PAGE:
After a conversation I had yesterday with fellow twitterer @nikan about whether Greek exports are on an upward path or not, I thought to do one more post on the subject.
In my humble opinion the best way to judge the trajectory of exports is to take a look at exports' quantities. Since exports tend to be volatile I used 12-month moving averages in order to smooth out the fluctuations and (maybe) be able to discern the trend.
In order to save space (and maybe bore you a bit less) I have plotted only the exports of product families that account for a large part of exports and those that posted sizeable increases. Here's the chart about overall exports broken down into intra-EU and extra-EU.
As we can see the spike in Greek exports is attributable in its entirety to the performance of extra-EU exports. A good question is whether there is an across the board increase or is the spike concentrated in a couple of segments. I think that the next chart is going to clarify this.
As you can see the rise in extra-EU oil products exports is phenomenal. Keep in mind the magnitude of the increase so that you can compare it with that of other niches in the next charts.
Exports of industrial supplies, primary or processed, are mostly flat. The exception is extra-EU primary industrial supplies that exhibit a strong downward trend. Industrial supplies (or intermediate products) account for a rather large chunk of overall exports quantity.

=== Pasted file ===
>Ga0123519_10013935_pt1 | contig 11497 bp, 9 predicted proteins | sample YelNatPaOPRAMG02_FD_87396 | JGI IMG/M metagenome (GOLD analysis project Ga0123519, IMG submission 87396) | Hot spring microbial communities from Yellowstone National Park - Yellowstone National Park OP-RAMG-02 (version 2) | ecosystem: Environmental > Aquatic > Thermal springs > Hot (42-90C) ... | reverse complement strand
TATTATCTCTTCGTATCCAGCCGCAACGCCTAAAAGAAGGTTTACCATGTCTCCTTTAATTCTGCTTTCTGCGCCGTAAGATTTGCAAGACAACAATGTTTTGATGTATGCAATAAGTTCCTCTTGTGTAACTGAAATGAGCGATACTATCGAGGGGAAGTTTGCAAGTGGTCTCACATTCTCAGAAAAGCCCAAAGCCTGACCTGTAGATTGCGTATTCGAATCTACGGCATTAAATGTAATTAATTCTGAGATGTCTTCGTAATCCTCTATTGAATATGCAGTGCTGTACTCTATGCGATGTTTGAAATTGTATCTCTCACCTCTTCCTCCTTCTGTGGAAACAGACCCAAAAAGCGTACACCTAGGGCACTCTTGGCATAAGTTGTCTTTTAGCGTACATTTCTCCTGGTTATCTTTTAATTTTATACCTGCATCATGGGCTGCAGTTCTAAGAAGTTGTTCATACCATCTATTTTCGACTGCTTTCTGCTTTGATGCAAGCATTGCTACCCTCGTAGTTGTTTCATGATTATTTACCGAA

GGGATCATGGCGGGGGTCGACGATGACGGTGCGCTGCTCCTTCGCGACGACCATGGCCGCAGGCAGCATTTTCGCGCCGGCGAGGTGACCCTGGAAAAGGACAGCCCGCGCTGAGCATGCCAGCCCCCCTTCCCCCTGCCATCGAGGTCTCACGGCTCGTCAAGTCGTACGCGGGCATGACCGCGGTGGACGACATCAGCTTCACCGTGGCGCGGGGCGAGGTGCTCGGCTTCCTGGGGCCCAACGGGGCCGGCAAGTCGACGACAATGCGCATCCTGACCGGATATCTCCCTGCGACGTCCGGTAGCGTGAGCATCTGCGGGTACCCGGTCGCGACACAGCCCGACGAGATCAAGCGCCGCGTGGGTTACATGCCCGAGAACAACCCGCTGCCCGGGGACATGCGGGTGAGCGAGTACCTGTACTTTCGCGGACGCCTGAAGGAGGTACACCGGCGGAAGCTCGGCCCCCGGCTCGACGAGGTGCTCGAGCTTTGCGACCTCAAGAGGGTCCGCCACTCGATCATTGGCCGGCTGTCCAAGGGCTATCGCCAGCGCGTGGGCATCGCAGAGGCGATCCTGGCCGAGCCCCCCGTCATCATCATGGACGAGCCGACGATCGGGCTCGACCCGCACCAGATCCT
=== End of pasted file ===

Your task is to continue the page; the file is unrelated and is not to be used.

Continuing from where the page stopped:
Next I want to take a look at exports of capital goods and similar products for the sole purpose of displaying how small a part of total export quantity they comprise. Here are the charts about capital goods and transport equipment.
Finally, the last export segment that I chose to include is that of processed food&beverages, since, quantity-wise, it is the most important of consumer goods and it cuts a rather impressive/weird chart.
It seems that, presently, this niche too is not in any noticable upward trend and if there is any increase in exports value that should be due to pricing. But I can't help wondering about this monstrous hickup during the 2008-2009 period and exactly what it means. It certainly means that there is untapped potential. If anyone can come up with an explanation please do so in the comments section.
To wrap this up, the brunt of any export growth seems to stem from extra-EU oil products shipments. Pretty much the same conclusion we had reached at the last post about exports. Greek industrial products exports don't seem to post any growth, unless of course, since 2007 and on, technology has changed that much and the said sectors' produce has grown somewhat lighter (which I somehow doubt). Only industrial supplies are important quantity-wise but high value-added segments like capital goods and transport equipment seem to be negligible. Even sectors like food and beverages where Greece could claim to possess some kind of comparative advantage seem relatively stagnant. All in all not a pretty picture and certainly not one that could help employment-wise...